Imagini ale paginilor
PDF
ePub

And he grows angry. Now whether he kill Cassio,
Or Cassio him, or each do kill the other,
Every way makes my gain : Live Roderigo,
He calls me to a restitution large
Of gold, and jewels, that I bobb'd from him,"
As gifts to Desdemona;
It must not be: if Cassio do remain,
He hath a daily beauty in his life,
That makes me ugly; and, besides, the Moor
May unfold me to him; there stand I in much peril:
No, he must die :-But so, I hear him coming.

Enter Cassio. Rod. I know his gait, 'tis he;-Villain, thou diest. (Rushes from his post, and makes a pass at Cassio.

Cas. That thrust had been mine enemy indeed, But that my coat is better than thou think'st ; I will make proof of thine.

[Draws, and wounds RODERIGO. Rod.

O, I am slain! [Iago rushes from his post, cuts Cassio behind

in the Leg, and exit. Cas. I am maim'd for ever:– Help, ho! murder! murder!

[Falls.

· I have rutb'd this young quat almost to the sense,

And he grows angry.] This is a passage much controverted among the editors. A quat in the midland courties is a pimple, which by rubbing is made to smart, or is rubbed to sense. Roderigo is called a quat by the same mode of speech, as a low fellow is now termed in low language a scab. - Torub to the sense, is to rub · to the quick. JOHNSON.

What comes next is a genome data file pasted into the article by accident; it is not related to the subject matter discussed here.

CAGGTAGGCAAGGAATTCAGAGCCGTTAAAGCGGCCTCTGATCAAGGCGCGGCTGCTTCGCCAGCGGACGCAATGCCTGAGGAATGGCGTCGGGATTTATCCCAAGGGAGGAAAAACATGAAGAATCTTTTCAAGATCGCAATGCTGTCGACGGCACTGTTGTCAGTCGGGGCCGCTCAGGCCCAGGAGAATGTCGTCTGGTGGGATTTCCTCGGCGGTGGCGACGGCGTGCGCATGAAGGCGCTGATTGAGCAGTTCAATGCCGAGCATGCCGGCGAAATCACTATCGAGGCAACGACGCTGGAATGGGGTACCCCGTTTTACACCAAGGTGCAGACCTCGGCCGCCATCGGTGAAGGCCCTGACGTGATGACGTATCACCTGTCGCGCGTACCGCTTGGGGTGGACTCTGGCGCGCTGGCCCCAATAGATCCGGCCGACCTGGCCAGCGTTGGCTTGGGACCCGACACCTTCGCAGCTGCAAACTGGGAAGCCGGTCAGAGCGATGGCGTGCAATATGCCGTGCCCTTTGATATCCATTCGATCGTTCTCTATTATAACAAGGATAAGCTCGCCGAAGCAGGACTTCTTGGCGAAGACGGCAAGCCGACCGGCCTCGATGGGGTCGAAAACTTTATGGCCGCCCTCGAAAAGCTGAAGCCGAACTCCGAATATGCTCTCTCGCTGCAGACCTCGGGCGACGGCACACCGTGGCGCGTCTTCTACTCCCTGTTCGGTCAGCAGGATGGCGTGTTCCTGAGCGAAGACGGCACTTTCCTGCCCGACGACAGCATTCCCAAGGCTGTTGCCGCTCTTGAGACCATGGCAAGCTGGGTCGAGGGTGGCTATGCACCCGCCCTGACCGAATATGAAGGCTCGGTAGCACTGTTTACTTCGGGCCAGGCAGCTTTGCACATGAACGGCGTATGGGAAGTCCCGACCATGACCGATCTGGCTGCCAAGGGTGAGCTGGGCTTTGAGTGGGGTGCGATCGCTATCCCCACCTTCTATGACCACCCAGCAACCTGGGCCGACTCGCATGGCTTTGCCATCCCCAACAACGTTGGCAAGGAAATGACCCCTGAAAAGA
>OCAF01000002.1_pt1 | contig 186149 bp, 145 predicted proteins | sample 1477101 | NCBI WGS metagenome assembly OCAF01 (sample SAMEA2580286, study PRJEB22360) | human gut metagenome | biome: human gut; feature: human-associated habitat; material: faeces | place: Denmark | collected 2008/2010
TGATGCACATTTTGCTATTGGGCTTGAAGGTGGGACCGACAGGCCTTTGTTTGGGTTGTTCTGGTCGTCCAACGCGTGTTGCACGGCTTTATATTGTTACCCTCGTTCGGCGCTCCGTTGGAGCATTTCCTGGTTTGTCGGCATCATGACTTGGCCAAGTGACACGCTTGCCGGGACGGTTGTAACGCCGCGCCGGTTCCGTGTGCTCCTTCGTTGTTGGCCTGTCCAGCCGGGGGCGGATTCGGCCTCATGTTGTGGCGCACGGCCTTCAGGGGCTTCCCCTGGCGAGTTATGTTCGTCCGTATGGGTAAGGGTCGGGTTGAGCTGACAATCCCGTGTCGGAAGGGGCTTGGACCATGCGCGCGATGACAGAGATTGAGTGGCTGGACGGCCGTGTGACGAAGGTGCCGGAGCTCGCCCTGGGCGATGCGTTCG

that I bobb’d from him,] That I foold him out of. A bob formerly signified a mock, or jeer.

in the

leg,] Iago maims Cassio in the leg, in consequence of what he had just heard him say, from which he supposed that his body was defended by some secret armour.

2

3

Enter OTHELLO, at a distance. Oth. The voice of Cassio :-Iago keeps his word. Rod. O, villain that I am ! Oth.

Hark! 'tis even so. Cas. 0, help! ho! light! a surgeon!

Oth. "Tis he ;-0 brave Iago, honest, and jast, That hast such noble sense of thy friend's wrong! Thou teachest me,-Minion, your dear lies dead, And your fate hies apace :-Strumpet, I come: Forth of my heart those charms, thine eyes, are

blotted; Thy bed, lust-stain'd, shall with lust's blood be spotted.

[Exit OTHELLO.

Enter LODOVICO and GRATIANO, at a distance. Cas. What, ho! no watch? no passage?' mur

der! murder!
Gra. "Tis some mischance; the cry is very direful.
Cas. Ó, help!
Lod.

Hark!
Rod.

0 wretched villain! Lod. Two or three groans ;-it is a heavy night: These

may

be counterfeits ; let's think’t unsafe To come in to the cry, without more help.

Rod. No body come? then shall I bleed to death.

Enter Iago, with a Light.
Lod. Hark!
Gra. Here's one comes in his shirt, with light

and weapons.

[ocr errors]

Forth of my heart, &c.] Forth signifies both out and

from. no passage?] No passengers ? nobody going by? in a heavy night :) A thick cloudy night, in which an ambush may be commodiously laid.

6

Iago. Who's there? whose noise is this, that

cries on murder ?? Lod. We do not know. Iago.

Did you not hear a cry? Cas. Here, here; for heaven's sake, help me. Iago.

What's the matter? Gra. This is Othello's ancient, as I take it. Lod. The same, indeed ; a very valiant fellow. Iago. What are you here that cry so grievously?

Cas. Iago? O, I am spoild, undone by villains !
Give me some help.
Iago. O me, lieutenant ! what villains have done

this?
Cas. I think, that one of them is hereabout,